Basic Income and Social Justice

Do we, as a society, wish to encourage the creativity and contribution of all our citizens? If so, we should be interested in a pilot scheme being run in Finland offering a basic income to a random selection of unemployed people.

A regular monthly basic income of €560 a month is paid to the individual for two years. There are no restrictions on payments, so the recipient can undertake a period of full-time study, get paid for part-time work or set up a business and still get the money.

The RSA (Royal Society for the encouragement of Arts, Manufactures and Commerce)  is a think tank whose mission statement is “to enrich society through ideas and action.” They are supporters of the Basic Income philosophy.

The social security system in the UK often imposes sanctions on those trying to retrain or start a business. Those caught in zero hours contracts or offered work below a living wage would also benefit from a basic income strategy

Anthony Painter, a director at the RSA thinktank, paints a picture that will be familiar to viewers of Ken Loach’s film, I, Daniel Blake. “You are late for a jobcentre appointment – so you get a sanction. You’re on a college course the jobcentre doesn’t think appropriate, so you get a sanction. Your benefits are paid late, so you face debt, rent arrears and the food bank. That’s the reality for millions on low or no pay – they are surrounded by tripwires with little chance of escape.” [from an article in the Guardian].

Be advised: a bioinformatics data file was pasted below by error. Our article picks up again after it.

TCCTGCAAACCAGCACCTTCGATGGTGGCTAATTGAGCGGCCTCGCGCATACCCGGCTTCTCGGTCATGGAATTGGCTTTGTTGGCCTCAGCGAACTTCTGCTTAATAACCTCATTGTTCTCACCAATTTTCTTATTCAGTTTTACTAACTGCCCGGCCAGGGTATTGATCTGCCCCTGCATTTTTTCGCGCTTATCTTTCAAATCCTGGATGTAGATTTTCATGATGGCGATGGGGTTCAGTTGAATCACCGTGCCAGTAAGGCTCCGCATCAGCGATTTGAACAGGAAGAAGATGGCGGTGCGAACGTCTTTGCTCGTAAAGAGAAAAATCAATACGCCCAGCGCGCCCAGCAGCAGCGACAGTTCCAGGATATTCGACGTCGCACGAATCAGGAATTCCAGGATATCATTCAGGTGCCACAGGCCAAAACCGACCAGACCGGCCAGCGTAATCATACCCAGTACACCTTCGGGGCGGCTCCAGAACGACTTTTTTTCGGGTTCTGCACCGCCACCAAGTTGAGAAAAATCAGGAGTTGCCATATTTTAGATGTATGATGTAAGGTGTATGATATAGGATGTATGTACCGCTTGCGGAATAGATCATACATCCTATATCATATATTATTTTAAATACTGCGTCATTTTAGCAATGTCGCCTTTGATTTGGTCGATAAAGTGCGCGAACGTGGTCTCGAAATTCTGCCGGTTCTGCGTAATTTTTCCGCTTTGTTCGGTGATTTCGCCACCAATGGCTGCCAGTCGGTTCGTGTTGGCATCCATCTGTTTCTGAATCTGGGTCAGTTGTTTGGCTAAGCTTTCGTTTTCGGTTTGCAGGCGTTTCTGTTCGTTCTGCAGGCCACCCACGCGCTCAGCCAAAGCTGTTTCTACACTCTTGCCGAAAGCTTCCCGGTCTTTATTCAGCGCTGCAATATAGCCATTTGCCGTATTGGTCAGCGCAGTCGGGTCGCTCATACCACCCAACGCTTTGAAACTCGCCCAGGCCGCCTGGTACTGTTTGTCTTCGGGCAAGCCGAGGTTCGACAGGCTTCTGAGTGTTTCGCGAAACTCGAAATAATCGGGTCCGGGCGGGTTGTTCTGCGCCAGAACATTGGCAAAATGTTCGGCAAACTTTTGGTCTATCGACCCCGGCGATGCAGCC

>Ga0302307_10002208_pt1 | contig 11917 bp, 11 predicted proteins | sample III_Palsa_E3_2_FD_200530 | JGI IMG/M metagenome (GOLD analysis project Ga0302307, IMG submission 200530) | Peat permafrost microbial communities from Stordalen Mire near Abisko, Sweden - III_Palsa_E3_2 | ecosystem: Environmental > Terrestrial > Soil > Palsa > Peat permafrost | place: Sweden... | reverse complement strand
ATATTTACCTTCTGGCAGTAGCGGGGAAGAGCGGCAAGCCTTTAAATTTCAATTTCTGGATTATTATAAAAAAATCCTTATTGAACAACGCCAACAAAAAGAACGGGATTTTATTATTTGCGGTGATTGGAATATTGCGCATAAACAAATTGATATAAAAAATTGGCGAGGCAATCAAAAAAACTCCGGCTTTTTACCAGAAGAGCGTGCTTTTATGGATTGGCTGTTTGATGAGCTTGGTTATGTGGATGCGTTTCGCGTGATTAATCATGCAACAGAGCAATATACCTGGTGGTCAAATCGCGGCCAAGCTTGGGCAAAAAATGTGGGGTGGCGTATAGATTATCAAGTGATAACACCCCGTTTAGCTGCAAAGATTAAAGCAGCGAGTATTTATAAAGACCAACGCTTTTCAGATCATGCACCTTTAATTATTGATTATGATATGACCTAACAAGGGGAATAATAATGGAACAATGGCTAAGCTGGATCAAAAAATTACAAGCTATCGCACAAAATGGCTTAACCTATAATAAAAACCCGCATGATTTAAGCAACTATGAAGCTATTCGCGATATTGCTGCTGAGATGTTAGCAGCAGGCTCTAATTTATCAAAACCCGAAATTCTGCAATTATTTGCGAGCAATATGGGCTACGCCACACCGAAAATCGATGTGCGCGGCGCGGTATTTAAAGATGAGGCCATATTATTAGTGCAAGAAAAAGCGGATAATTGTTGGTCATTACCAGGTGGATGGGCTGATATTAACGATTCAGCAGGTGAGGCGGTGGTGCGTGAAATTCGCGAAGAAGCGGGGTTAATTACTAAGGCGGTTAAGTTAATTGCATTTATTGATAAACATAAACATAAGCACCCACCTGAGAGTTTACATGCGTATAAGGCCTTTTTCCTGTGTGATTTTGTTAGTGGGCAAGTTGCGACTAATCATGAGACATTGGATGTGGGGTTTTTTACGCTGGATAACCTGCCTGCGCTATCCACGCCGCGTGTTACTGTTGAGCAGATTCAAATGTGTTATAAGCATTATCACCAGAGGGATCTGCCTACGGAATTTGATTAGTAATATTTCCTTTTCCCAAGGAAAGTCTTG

Social Justice is defined as “Justice in terms of the distribution of wealth, opportunities, and privileges within a society.” A level playing field is a rarity in society. Social advantage is perpetuated by education systems where selection determines who goes to the better schools. Tuition fees and long-term debts deter students from poorer families applying for university places. The class system and institutionalised racism play a part in society’s inequalities and ensure that the rich get richer and the poor get poorer.

Tweets from the Centre for Social Justice highlight many areas of concern in the UK @csjthinktank

The ideas of two radical thinkers about Basic Income in the 18th century, Thomas Paine and Thomas Spence are well contrasted in this link.


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